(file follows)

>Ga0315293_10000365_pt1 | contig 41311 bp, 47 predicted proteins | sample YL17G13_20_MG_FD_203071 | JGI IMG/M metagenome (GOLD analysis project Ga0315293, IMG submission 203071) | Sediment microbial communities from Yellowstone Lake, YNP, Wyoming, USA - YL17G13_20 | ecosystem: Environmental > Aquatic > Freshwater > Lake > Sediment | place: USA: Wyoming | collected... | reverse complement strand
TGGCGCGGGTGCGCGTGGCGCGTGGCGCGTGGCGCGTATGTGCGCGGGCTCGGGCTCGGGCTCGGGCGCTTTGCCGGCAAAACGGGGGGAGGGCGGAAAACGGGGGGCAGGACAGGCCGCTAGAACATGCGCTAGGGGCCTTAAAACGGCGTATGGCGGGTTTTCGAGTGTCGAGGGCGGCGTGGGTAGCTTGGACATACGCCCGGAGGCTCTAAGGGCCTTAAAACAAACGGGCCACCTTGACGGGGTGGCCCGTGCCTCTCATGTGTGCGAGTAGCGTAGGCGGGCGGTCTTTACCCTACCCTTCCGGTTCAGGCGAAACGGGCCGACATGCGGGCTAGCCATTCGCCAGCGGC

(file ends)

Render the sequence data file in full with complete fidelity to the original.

>Ga0315293_10000365_pt1 | contig 41311 bp, 47 predicted proteins | sample YL17G13_20_MG_FD_203071 | JGI IMG/M metagenome (GOLD analysis project Ga0315293, IMG submission 203071) | Sediment microbial communities from Yellowstone Lake, YNP, Wyoming, USA - YL17G13_20 | ecosystem: Environmental > Aquatic > Freshwater > Lake > Sediment | place: USA: Wyoming | collected... | reverse complement strand
TGGCGCGGGTGCGCGTGGCGCGTGGCGCGTGGCGCGTATGTGCGCGGGCTCGGGCTCGGGCTCGGGCGCTTTGCCGGCAAAACGGGGGGAGGGCGGAAAACGGGGGGCAGGACAGGCCGCTAGAACATGCGCTAGGGGCCTTAAAACGGCGTATGGCGGGTTTTCGAGTGTCGAGGGCGGCGTGGGTAGCTTGGACATACGCCCGGAGGCTCTAAGGGCCTTAAAACAAACGGGCCACCTTGACGGGGTGGCCCGTGCCTCTCATGTGTGCGAGTAGCGTAGGCGGGCGGTCTTTACCCTACCCTTCCGGTTCAGGCGAAACGGGCCGACATGCGGGCTAGCCATTCGCCAGCGGC